Art, Nelson Gallery of Art, Kansas
City, Missouri, will lecture on the sub-
ject, "Landscape Painting of the Sung
Dynasty" (illustrated) under the aus-
pices of the Institute of Fine Arts to-
day at 4:15 p.m. in the Rackham
Amphitheater. The public is cordial-
Phi Beta Sorority and Sigma Nu Fra-
ternity are guests today.
Interviews for Orientation Ad-
visers, names Watson through Zim-
merman, and any who missed their
appointed interview, will be today,
3:00-5:30 p.m., in the undergraduate
office of the League. Women must
bring their el1gibiity cards to the in-
Westminster Student Guild "Gift
Party" tonight, 9:00-12:00 p.m. Small
admission or a gift for an under-
privileged child in Ann Arbor. Wrap
and label the article. Refreshments,
games and dancing.
Unitarian Church: Student Tea-
Dance in the Library of the church,
4:00-6:00 p.m. today. Christmas
records will be played and there will
The Lutheran Student Association
is holding a dance tonight at the
Pittsfield Grange. All members are
cordially invited. Cars will leave the
Parish Hall at East Washington and
Fifth, 8:00-8:30 p.m.
Wesley Foundation: Third Annual
Christmas dinner, and party tonight
beginning at 6:00 p.m. in the Russian
Tea Room at the Michigan League,
Following the dinner program of
speeches and music, the group will go
to the church for an infof'mal party
and an exchange of gifts.
The English Journal Club will meet
Wednesday, December 17, at 7:45
p.m. in the'East Conference Room
of the Rackham Building. Mr. W.
H. Auden will speak on "Hellenic and
Hellenistic Scholarship." Graduate
students in English and other inter-
ested persons are welcome.
Economics Club: $ Staff members
in Economics and Business Adminis-
tration and graduate students in
these departments are invited to hear
Mr. Robert Rosa speak on "Mone-
tary Reform" at 8:00 p.m. in the
West Conference Room of Rackham
Building on Monday, December 15.
The All-Campus Carol Sing will
be held at the steps to the Main
Library on Sunday, December 14,
at 9:00 p.m. Professor David Mat-
tern will lead the general singing,
and special selections will be ren-
dered by the University Glee Clubs
and a mixed chorus. The Carol
Sing is sponsored by, the Student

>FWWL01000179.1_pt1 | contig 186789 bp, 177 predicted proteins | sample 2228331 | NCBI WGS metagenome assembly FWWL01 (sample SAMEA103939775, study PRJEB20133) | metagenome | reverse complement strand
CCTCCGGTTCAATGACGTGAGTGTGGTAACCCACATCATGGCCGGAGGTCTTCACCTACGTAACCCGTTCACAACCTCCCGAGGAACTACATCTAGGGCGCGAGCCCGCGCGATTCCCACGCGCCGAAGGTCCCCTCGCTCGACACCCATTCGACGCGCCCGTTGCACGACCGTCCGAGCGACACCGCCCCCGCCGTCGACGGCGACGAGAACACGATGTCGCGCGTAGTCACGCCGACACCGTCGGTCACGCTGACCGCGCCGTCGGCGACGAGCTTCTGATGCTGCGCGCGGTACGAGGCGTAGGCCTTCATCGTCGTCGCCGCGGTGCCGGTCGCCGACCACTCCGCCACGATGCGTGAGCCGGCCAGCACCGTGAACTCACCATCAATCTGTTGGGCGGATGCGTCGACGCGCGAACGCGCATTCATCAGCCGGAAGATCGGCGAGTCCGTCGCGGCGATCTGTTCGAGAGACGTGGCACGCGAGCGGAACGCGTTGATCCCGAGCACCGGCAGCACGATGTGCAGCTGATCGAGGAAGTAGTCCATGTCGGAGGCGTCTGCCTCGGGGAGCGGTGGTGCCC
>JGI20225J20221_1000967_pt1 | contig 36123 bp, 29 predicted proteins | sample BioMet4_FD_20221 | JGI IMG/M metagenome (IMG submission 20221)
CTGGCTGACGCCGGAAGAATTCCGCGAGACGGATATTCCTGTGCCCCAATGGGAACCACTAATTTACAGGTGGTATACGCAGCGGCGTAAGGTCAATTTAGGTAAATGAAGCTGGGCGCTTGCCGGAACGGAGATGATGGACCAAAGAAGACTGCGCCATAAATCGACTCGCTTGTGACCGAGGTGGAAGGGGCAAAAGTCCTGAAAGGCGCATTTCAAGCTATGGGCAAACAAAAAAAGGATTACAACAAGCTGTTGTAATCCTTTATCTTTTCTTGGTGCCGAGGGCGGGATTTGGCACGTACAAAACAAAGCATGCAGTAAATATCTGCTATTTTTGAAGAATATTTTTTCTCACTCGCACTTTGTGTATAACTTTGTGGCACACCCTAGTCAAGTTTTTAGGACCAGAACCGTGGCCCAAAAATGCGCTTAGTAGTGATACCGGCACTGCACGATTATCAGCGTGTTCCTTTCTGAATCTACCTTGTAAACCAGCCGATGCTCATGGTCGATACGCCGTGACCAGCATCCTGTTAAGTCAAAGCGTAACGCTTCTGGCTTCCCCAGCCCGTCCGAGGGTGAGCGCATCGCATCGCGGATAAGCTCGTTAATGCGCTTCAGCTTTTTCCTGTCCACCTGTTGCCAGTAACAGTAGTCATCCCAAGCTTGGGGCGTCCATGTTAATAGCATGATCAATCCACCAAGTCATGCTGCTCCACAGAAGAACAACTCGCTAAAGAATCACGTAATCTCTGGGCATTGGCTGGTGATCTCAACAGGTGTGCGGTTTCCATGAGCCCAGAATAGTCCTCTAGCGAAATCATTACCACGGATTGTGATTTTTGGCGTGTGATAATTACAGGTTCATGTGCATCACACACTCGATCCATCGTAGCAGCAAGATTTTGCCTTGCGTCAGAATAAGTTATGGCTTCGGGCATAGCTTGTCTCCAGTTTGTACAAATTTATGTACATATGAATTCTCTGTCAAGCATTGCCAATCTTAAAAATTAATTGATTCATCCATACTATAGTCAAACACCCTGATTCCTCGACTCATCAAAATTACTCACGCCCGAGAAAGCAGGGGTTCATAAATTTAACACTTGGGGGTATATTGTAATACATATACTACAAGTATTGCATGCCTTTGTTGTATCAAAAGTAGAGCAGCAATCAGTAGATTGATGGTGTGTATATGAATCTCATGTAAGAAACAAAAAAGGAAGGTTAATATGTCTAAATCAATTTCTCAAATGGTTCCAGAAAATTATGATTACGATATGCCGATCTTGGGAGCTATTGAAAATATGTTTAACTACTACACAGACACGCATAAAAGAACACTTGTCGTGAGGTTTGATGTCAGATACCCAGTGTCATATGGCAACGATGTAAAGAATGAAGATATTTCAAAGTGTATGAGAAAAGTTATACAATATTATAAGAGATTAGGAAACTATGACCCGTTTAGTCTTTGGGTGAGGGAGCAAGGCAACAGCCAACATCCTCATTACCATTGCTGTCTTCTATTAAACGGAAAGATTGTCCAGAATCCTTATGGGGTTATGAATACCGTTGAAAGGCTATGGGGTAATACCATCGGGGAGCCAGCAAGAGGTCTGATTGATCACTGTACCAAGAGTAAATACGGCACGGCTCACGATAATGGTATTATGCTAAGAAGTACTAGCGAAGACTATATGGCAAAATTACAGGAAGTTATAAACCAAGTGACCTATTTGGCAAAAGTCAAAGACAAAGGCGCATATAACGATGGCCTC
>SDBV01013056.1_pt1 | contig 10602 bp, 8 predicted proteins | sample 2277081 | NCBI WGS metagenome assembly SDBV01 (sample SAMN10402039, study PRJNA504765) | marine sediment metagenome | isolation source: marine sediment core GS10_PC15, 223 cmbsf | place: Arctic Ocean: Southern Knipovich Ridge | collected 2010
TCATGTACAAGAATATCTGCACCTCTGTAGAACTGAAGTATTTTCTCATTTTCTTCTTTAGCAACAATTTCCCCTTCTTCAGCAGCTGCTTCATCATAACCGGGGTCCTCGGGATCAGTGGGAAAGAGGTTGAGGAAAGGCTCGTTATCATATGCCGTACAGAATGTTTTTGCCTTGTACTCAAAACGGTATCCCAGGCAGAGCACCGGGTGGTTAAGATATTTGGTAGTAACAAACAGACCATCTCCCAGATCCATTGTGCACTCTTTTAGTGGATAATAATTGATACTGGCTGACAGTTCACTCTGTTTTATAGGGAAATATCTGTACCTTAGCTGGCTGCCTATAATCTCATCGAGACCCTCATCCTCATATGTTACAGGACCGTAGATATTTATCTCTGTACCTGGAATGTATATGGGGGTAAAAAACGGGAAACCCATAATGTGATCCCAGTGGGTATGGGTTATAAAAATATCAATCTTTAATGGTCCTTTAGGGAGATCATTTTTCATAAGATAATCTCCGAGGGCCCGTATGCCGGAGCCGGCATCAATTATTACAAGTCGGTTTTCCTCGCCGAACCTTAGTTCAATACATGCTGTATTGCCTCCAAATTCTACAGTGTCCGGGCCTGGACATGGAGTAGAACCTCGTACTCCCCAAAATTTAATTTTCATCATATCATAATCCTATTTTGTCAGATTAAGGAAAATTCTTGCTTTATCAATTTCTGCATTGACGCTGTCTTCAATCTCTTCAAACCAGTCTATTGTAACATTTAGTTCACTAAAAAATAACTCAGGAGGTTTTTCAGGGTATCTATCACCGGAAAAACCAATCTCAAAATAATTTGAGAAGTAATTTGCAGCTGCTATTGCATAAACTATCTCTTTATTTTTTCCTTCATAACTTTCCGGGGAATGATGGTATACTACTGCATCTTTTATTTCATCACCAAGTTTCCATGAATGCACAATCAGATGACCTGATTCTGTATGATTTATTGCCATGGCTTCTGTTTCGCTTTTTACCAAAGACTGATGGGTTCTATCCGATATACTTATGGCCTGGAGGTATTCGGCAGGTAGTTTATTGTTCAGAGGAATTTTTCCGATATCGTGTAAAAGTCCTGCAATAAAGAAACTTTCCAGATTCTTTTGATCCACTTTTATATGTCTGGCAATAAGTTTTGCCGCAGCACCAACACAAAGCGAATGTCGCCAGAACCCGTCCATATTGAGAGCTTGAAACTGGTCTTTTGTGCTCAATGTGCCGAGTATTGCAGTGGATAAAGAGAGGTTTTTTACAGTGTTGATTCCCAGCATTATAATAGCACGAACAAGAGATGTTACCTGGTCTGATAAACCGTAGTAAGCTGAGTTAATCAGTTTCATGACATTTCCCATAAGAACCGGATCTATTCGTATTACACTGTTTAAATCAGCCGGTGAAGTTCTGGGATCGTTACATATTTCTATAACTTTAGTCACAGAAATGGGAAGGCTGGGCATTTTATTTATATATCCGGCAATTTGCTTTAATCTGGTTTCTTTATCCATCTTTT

Religious Association. All students
and faculty are invited to take part.
Phi Eta Sigma initiationon Sun-
day, December 14, at 5:30 p.m. at
the Union. .Dinner will be served at
Graduate Outing Club will meet
Sunday at 2:30 p.m., west rear door,
Rackham School. Program depends
upon the weather.
The sound-color motion picture
film "Symphony of Young America,"-
filmed at the National Music Camp
last summer, will be shown for the
first time on Saturday, Dec. 13, 1:15-
1:37 p.m. All former National Music
Camp students and others interested
are invited. No admission charge.
Due to the affiliation of the National
Music Camp with the University of
Michigan, the film is of particular
interest at this time.
The Inter-Cooperative Council is
holding a dance Saturday night,
8:30-12:00, at the Wolverine. All
Co-op members and applicants are
Women's Bowling Club: Women
sundents who are interested in join-
aminations may be obtained from the University Lecture: Professor G. E.
notices at the office of the Bureau, Moore, Cambridge University, Eng-
201 Mason Hall. Office hours 9-12, land, will lecture on the subject,
12-4. "Certainty," under the auspices of
Bureau of Appointments and the Department of Philosophy, on
Occupational Information Thursday, December 18, at 4:15 p.m.
in the Rackham Amphitheater. The
The University Bureau of Appoint- public is cordially invited.k
ments and Occupational Information
has received notice of the following
Civil Service examination.
Junior Stenographer, $1,440.
Junior Typist, $1,260.
This examination is for appoint-
ment in Washington, D.C., only. For
positions in the field service, consult
your district manager.
This examination will be open for
applications until further notice. Fur-
ther information may be obtained
from the notice filed in the Bureau
of Appointments, 201 Mason Hall.
Office hours 942; 2-4.
Bureau of Appointments and
Representatives of the Socony-
Vacuum Company will be in the
offices of the University Bureau of
Appointments on December 11 to in-
terview applicants. Students in Me-
chanical, Civil and Chemical and
Metallurgical Engineering will be in-
terviewed, and also students in Busi-
ness Administration, covering ac-
counting and marketing. The So-
ing applicants for both the foreign.
and domestic service.
Appointments and complete infor-
mation may be obtained from the
Bureau of Appointments, 201 Mason
Hall. Office hours 9-12; -4.
Bureau of Appointments
and Occupational Information
Women students wishing employ-
ment during the holidays are asked
to register at the Office of the Dean
of Women. Therm are many oppor-
American Chemical Society Lec-
ture: Dr. M. N. Mickelson of the De-
partment of piacteriology will speak
on "Carbohydrate Decomposition by
Microorganisms" at 4:15 p.m. on
1Wednesday, December 17, in Room
303 Chemistry Building. The annual
business meeting will follow the lec-
French Lecture: Professor Arthur
L. Duhham, of the Department of
History, will give the third of the
French Lectures sponsored by the
Cercle Francais on Monday, Dec. 15,
at 4:15 p.m. in Room D, Alumni
Memorial Hall. The title will be:
"La Conquete de 1'Europe par la
France pendant la Revolution et la
Tickets for -the series of lectures
may be procured from the Secretary
of the Department of Romance Lan-
guages (Room 112, Romance Lan-
guage Building) or at the door at the
time of the lecture for a small sum.
Holders of these tickets are entitled
to admission to all lectures, a small
additional charge being made for the
annual play. These lectures are open
to the general public.
A movie will be shown tonight at
7:15 for the N.R.O.T.C. students at
the Naval R.O.T.C. Headquarters,
North Hall, entitled, "Gateway to
the Pacific and Crossroads of the
- School of Education Seniors: A